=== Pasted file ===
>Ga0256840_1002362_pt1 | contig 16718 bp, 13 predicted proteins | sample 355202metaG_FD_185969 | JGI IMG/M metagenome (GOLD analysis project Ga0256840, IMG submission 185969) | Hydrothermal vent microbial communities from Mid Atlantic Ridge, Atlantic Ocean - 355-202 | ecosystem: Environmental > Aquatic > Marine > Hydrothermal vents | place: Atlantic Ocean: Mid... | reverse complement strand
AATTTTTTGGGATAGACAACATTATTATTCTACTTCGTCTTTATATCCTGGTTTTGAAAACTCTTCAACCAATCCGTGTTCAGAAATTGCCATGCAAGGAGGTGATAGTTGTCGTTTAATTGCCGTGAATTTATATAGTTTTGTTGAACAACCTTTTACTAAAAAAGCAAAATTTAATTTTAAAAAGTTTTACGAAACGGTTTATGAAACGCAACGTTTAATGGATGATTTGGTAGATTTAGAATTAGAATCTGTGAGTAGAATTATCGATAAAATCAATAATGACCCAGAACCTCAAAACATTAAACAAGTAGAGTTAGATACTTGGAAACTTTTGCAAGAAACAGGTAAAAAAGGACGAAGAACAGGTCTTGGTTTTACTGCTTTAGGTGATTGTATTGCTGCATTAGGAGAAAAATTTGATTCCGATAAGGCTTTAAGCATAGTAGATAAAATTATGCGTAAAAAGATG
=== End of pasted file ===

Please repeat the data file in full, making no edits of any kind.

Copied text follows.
>Ga0256840_1002362_pt1 | contig 16718 bp, 13 predicted proteins | sample 355202metaG_FD_185969 | JGI IMG/M metagenome (GOLD analysis project Ga0256840, IMG submission 185969) | Hydrothermal vent microbial communities from Mid Atlantic Ridge, Atlantic Ocean - 355-202 | ecosystem: Environmental > Aquatic > Marine > Hydrothermal vents | place: Atlantic Ocean: Mid... | reverse complement strand
AATTTTTTGGGATAGACAACATTATTATTCTACTTCGTCTTTATATCCTGGTTTTGAAAACTCTTCAACCAATCCGTGTTCAGAAATTGCCATGCAAGGAGGTGATAGTTGTCGTTTAATTGCCGTGAATTTATATAGTTTTGTTGAACAACCTTTTACTAAAAAAGCAAAATTTAATTTTAAAAAGTTTTACGAAACGGTTTATGAAACGCAACGTTTAATGGATGATTTGGTAGATTTAGAATTAGAATCTGTGAGTAGAATTATCGATAAAATCAATAATGACCCAGAACCTCAAAACATTAAACAAGTAGAGTTAGATACTTGGAAACTTTTGCAAGAAACAGGTAAAAAAGGACGAAGAACAGGTCTTGGTTTTACTGCTTTAGGTGATTGTATTGCTGCATTAGGAGAAAAATTTGATTCCGATAAGGCTTTAAGCATAGTAGATAAAATTATGCGTAAAAAGATG